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The Botswanan sensation with 400-metre Olympic dreams

Ozy logo Ozy 2018-07-10 Nick Dall

a person on a court © Shaun Botterill/Getty He was only there to watch. But after some ribbing from a mentor, Baboloki Thebe laced up his track shoes at Botswana’s Private Tertiary Institutions Association championships (the PTIA Games) in March 2016. He stepped to the starting line for the 400 meters, a distance in which he had never before competed. And he flew. Thebe didn’t just win the race and dust two world-class 400-meter athletes, but he also ran fast enough to qualify for the Rio Olympics.

Now 21, Thebe is the most enticing talent in a trio of superstar runners making the southern African nation of 2 million one of the world’s 400-meter hotbeds. Thebe stumbled through Rio, plagued by injury. But he made up for it with a fourth-place finish in the 400 meters at the 2017 World Championships in London and has since gone on to record a personal best of 44.02 seconds — making him the 20th-fastest man over the distance, ever. “The world hasn’t seen the real Baboloki Thebe yet,” warns his coach, Mogomotsi Otsetswe.

After one look at Thebe’s lean physique and hypnotic stride, [his coach] knew that the short-sprint specialist was best suited to the 400, where he’d be less likely to succumb to injury.

As a kid, Thebe had what he calls a “poor upbringing” in the tiny subsistence-farming village of Ramonaka, where he excelled on the soccer field. Anastacia Sibanda, a sports writer and the unofficial mentor who nudged Thebe into running the 400 at the PTIA Games, reckons Thebe could have achieved national colours in soccer, but fate had other ideas. A teacher who had noticed his uncanny speed sent him to the 2013 national school championships, where he won bronze in the 200 meters. His breakthrough came at the 2014 African Youth Games in Botswana’s capital city of Gaborone, where he claimed gold in the 200 meters and broke the 21-second barrier.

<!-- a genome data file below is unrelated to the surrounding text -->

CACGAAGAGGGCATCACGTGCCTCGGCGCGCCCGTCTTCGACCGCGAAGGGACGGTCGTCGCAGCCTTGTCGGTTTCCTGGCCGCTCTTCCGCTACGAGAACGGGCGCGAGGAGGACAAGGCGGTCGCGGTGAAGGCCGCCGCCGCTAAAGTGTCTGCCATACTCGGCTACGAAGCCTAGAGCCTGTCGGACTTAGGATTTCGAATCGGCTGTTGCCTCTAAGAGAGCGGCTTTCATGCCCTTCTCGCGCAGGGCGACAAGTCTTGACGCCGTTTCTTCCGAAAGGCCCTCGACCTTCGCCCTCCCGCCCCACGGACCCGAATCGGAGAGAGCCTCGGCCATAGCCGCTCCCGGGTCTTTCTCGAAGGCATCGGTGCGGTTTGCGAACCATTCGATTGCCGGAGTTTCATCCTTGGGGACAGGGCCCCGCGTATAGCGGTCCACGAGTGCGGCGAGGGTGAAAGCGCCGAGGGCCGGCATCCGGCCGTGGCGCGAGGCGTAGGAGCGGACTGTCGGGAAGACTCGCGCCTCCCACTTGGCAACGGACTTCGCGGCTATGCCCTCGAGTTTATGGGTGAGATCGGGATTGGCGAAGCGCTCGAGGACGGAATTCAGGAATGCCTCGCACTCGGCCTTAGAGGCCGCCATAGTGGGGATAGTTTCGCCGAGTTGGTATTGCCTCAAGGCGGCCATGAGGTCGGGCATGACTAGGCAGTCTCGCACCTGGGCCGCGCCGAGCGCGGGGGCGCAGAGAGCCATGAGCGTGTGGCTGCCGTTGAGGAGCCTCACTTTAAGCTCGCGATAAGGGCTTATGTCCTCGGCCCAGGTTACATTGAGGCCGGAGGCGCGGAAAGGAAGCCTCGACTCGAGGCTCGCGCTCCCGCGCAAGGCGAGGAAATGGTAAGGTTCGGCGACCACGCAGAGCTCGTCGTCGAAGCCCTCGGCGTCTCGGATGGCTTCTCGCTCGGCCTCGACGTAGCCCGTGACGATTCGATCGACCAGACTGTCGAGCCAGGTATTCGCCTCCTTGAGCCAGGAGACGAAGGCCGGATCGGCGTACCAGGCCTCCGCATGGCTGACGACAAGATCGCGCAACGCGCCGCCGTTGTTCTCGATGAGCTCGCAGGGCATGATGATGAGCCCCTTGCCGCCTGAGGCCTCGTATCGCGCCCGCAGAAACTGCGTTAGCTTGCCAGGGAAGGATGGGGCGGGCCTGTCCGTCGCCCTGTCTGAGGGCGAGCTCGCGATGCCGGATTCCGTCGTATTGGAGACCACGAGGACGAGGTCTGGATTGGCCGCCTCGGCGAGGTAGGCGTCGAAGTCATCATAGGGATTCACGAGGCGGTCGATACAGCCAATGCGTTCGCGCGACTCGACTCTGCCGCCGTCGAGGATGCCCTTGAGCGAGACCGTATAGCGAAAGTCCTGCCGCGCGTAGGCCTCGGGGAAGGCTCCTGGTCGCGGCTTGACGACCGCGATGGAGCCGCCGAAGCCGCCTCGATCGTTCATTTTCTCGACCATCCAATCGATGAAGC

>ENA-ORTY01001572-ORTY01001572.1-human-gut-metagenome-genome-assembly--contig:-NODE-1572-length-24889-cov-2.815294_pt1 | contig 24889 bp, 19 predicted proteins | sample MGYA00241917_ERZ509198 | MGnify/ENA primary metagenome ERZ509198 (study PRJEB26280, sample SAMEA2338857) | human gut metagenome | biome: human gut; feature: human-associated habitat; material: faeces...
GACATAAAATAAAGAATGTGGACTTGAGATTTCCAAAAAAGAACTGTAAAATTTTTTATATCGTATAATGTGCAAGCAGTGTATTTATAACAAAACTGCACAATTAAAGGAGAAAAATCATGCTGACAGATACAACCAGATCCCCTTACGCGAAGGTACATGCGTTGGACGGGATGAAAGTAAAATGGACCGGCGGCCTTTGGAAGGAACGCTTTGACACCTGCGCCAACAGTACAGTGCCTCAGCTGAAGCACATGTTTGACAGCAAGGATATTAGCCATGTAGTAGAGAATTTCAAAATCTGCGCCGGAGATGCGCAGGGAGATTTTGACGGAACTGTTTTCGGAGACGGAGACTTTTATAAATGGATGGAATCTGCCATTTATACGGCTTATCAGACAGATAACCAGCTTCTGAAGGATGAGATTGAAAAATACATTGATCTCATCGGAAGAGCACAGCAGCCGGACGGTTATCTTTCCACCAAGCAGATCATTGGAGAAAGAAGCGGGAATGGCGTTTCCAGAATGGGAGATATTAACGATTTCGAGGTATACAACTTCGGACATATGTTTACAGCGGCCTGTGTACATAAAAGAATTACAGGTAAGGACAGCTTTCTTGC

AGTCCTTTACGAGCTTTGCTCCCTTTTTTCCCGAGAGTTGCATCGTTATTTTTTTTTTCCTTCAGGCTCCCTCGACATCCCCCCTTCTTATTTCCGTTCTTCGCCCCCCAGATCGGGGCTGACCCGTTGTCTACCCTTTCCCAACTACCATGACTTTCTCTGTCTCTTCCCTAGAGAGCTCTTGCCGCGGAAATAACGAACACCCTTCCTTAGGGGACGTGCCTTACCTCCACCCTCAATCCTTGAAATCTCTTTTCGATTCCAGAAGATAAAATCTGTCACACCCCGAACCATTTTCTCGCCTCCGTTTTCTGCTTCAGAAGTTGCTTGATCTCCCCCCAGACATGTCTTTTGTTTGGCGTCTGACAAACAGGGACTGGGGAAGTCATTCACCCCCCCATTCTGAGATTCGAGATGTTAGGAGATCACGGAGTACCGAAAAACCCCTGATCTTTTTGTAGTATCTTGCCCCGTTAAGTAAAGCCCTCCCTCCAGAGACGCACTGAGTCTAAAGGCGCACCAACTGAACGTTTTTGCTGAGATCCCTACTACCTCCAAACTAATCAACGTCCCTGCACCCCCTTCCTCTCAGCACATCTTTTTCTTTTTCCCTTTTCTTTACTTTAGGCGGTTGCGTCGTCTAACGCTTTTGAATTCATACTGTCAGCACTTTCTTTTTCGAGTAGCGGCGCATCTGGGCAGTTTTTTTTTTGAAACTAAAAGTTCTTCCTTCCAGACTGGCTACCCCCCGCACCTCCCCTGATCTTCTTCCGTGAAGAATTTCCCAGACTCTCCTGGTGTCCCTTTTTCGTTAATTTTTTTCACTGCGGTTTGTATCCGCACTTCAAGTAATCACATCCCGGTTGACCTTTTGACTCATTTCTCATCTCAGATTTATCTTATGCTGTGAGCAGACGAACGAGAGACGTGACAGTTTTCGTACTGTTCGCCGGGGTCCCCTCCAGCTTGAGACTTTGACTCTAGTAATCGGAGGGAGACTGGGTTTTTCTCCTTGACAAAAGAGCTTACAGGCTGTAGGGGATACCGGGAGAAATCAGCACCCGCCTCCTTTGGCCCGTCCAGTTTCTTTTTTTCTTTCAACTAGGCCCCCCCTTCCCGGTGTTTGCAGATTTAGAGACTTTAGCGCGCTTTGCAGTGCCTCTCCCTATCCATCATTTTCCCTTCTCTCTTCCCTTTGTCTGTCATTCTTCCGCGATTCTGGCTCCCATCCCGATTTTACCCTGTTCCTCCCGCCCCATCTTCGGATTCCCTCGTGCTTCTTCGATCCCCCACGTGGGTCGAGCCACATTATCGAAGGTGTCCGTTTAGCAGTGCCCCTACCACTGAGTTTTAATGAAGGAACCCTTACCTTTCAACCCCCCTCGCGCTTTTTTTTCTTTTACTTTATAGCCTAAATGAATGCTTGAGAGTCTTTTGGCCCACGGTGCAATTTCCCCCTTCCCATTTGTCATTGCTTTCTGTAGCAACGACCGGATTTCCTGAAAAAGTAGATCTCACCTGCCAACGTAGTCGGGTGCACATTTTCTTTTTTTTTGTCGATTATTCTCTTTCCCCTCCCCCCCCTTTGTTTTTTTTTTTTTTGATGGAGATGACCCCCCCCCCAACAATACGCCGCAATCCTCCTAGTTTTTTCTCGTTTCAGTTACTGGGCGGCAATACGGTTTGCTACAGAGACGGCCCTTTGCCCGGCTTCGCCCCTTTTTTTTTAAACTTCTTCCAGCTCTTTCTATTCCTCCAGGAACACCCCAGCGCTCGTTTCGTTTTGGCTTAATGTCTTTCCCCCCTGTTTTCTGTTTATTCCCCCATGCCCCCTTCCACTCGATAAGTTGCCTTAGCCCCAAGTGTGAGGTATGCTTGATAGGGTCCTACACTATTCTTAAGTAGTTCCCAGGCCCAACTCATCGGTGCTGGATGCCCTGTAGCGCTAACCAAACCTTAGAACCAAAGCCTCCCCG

In that same year, Thebe teamed up with both Otsetswe, who instantly recognized his “huge natural talent,” and Sibanda, who “felt almost sorry” for the cripplingly shy young man who found it “very difficult to speak freely.” While Otsetswe focused on the track, Sibanda helped Thebe deal with the “inevitable” media spotlight. (She’s done a good job: Although no showman, Thebe gave plenty of detailed insights in our interview.)

Otsetswe’s long list of former protégés includes Nijel Amos, the third-fastest 800-meter runner in history, and Amantle Montsho, the 400-meter world champion in 2011. After one look at Thebe’s lean physique and hypnotic stride, he knew that the short-sprint specialist was best suited to the 400, where he’d be less likely to succumb to injury. Instead of breaking the news to his athlete immediately, Otsetswe let him carry on with the 200 in order to improve his speed and coordination. When Otsetswe eventually broached the topic, Thebe was reluctant to “run a full lap,” but the PTIA Games performance eliminated any doubts.